Integrating TclHttpd with your Application
The bulk of this chapter describes the various ways you can extend the server and integrate it into your application. TclHttpd is interesting because, as a Tcl script, it is easy to add to your application. Suddenly your application has an interface that is accessible to Web browsers in your company's intranet or the global Internet. The Web server provides several ways you can connect it to your application:
As a "normal" web server, you can serve static documents that describe your application.
You can arrange for all URL requests in a section of your Web site to be handled by your application. This is a very general interface where you interpret what the URL means and what sort of pages to return to each request. For example, http://www.scriptics.com/resource is implemented this way. The URL past /resource selects an index in a simple database, and the server returns a page describing the pages under that index.
This is a domain handler that maps URLs onto Tcl procedures. The form query data that is part of the HTTP GET or POST request is automatically mapped onto the parameters of the application-direct procedure. The procedure simply computes the page as its return value. This is an elegant and efficient alternative to the CGI interface. For example, in TclHttpd the URLs under /status report various statistics about the web server's operation.
You can define a Tcl procedure that handles all files of a particular type. For example, the server has a handler for CGI scripts, HTML files, image maps, and HTML+Tcl template files.
These are web pages that mix Tcl and HTML markup. The server replaces the Tcl using the subst command and returns the result. The server can cache the result in a regular HTML file to avoid the overhead of template processing on future requests. Templates are a great way to maintain common look and feel to a family of web pages, as well as to implement more advanced dynamic HTML features like self-checking forms.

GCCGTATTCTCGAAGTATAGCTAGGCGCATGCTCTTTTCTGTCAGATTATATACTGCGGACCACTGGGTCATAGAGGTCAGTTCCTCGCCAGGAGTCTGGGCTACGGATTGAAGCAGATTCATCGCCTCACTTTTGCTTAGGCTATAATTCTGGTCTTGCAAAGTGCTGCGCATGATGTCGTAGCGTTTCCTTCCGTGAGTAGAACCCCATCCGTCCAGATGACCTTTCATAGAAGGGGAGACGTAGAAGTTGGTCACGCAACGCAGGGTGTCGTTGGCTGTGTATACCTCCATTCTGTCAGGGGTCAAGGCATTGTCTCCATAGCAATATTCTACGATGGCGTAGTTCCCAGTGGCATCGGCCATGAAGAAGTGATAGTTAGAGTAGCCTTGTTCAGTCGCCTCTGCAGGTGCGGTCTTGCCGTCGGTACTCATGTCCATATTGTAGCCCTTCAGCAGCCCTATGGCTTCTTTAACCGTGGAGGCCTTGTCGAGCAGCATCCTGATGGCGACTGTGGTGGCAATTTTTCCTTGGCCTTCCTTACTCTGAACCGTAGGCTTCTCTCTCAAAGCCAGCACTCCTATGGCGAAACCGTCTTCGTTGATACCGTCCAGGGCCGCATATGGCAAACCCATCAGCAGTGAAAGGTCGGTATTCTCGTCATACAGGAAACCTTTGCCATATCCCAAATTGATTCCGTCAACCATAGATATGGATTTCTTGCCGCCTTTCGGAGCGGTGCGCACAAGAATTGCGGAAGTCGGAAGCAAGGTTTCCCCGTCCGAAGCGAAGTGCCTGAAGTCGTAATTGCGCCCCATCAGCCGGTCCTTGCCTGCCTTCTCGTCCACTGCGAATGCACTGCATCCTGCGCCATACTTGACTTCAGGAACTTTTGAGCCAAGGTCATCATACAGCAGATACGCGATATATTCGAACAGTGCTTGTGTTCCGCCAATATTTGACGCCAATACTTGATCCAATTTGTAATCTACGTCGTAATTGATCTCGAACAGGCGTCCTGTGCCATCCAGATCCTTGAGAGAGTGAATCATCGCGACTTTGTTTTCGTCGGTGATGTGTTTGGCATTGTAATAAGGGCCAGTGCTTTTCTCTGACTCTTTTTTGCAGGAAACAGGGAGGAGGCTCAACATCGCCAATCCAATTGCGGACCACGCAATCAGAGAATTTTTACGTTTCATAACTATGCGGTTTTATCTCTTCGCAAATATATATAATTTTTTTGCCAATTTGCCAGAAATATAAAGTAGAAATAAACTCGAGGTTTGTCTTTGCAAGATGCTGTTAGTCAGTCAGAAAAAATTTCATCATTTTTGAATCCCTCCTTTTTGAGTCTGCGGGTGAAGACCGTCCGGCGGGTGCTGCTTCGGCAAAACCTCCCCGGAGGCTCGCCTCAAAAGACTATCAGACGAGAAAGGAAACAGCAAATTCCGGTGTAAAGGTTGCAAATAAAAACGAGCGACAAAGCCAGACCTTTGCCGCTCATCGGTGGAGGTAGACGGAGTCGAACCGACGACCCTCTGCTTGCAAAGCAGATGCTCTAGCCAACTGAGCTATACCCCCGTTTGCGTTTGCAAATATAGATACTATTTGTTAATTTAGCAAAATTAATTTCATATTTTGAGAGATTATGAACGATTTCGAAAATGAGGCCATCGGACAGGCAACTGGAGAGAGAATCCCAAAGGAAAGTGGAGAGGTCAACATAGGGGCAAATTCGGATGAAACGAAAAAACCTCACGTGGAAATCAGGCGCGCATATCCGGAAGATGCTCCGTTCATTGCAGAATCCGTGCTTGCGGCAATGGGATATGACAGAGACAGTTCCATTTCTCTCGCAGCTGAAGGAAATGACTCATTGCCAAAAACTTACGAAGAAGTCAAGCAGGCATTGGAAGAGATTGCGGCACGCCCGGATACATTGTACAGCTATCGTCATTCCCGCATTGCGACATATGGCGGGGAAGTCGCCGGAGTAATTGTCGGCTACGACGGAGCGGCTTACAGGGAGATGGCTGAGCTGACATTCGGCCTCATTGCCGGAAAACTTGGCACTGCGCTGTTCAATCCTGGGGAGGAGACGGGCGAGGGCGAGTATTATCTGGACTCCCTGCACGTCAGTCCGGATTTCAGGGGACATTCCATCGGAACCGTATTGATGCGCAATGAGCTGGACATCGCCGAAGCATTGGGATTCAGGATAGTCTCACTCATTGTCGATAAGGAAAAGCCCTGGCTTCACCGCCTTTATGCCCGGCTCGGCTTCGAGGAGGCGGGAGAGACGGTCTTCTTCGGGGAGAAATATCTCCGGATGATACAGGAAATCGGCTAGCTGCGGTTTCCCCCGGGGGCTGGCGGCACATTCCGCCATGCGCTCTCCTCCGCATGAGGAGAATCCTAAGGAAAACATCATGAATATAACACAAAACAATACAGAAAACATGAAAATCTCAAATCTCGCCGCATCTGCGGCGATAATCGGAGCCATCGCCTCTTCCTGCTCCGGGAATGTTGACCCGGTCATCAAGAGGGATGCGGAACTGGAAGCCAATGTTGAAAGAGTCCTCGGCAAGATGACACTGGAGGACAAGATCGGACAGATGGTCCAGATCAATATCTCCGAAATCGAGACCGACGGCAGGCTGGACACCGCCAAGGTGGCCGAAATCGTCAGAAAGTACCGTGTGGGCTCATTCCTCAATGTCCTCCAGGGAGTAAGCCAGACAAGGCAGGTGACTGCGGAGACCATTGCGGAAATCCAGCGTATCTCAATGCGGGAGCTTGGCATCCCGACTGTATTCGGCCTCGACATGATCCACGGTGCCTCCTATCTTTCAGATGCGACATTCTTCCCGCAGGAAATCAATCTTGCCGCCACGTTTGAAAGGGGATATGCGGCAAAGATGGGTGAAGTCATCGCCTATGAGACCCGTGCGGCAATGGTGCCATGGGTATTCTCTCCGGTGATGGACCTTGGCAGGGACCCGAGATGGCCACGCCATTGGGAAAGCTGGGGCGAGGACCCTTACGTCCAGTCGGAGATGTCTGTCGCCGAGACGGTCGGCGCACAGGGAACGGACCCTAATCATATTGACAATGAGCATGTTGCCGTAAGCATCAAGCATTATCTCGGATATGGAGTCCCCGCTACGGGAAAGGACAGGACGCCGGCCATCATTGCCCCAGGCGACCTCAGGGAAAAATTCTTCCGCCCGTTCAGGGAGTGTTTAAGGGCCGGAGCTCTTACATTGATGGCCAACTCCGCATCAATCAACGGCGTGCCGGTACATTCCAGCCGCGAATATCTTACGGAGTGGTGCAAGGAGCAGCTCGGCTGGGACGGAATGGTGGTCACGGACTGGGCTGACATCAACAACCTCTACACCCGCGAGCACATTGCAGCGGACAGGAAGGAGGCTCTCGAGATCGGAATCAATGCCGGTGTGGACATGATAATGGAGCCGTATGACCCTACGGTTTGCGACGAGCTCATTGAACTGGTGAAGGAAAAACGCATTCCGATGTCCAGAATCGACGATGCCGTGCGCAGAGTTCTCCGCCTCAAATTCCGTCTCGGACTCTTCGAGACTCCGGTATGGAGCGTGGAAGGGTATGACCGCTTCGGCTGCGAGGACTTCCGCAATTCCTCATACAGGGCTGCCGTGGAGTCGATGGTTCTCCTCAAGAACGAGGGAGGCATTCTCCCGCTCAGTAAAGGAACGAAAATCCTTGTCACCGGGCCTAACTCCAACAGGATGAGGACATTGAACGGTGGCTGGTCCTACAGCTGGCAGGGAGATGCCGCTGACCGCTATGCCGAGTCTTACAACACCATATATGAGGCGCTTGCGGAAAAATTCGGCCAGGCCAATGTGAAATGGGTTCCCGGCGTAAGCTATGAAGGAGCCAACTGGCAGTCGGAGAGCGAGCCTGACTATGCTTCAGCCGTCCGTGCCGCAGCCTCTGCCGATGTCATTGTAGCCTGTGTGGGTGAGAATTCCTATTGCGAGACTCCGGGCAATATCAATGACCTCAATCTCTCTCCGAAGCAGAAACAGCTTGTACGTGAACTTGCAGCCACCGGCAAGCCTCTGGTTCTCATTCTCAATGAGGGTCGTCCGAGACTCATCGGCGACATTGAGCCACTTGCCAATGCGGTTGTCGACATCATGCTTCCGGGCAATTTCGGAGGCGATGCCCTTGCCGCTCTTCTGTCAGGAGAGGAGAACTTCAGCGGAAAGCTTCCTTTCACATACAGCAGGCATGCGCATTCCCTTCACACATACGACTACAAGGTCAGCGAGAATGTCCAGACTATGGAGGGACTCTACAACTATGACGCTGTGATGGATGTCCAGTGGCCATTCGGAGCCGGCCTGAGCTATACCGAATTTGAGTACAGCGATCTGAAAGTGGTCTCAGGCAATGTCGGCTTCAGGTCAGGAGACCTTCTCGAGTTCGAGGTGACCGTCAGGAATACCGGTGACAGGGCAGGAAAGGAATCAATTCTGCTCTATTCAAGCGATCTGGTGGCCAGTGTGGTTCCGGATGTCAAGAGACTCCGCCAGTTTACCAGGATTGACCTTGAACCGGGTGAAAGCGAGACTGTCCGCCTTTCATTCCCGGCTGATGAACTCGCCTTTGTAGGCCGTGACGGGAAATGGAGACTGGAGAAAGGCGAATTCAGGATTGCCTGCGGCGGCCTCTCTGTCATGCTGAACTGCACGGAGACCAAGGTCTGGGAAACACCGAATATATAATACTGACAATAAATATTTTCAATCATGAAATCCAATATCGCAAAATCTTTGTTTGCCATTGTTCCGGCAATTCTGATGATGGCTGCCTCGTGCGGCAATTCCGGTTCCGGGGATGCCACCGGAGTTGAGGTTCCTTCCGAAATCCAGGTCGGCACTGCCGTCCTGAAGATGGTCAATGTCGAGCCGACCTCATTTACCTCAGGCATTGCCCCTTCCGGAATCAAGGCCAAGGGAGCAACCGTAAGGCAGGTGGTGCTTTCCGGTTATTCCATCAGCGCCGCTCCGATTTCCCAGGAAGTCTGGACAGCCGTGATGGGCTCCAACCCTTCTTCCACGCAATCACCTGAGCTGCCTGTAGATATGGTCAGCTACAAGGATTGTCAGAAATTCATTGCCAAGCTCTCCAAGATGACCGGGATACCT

Figure 18-1 shows the basic components of the server. At the core is the Httpd module (httpd.tcl), which implements the server side of the HTTP protocol. The "d" in Httpd stands for daemon, which is the name given to system servers on UNIX. This module manages network requests, dispatches them to the Url module, and provides routines used to return the results to requests.
Figure 18-1. The dotted box represents one application that embeds TclHttpd. Document templates and Application Direct URLs provide direct connections from an HTTP request to your application.
The Url module (url.tcl) divides the Web site into domains, which are subtrees of the URL hierarchy provided by the server. The idea is that different domains may have completely different implementations. For example, the Document domain (doc.tcl) maps its URLs into files and directories on your hard disk, while the Application-Direct domain (direct.tcl) maps URLs into Tcl procedure calls within your application. The CGI domain (cgi.tcl) maps URLs onto other programs that compute web pages.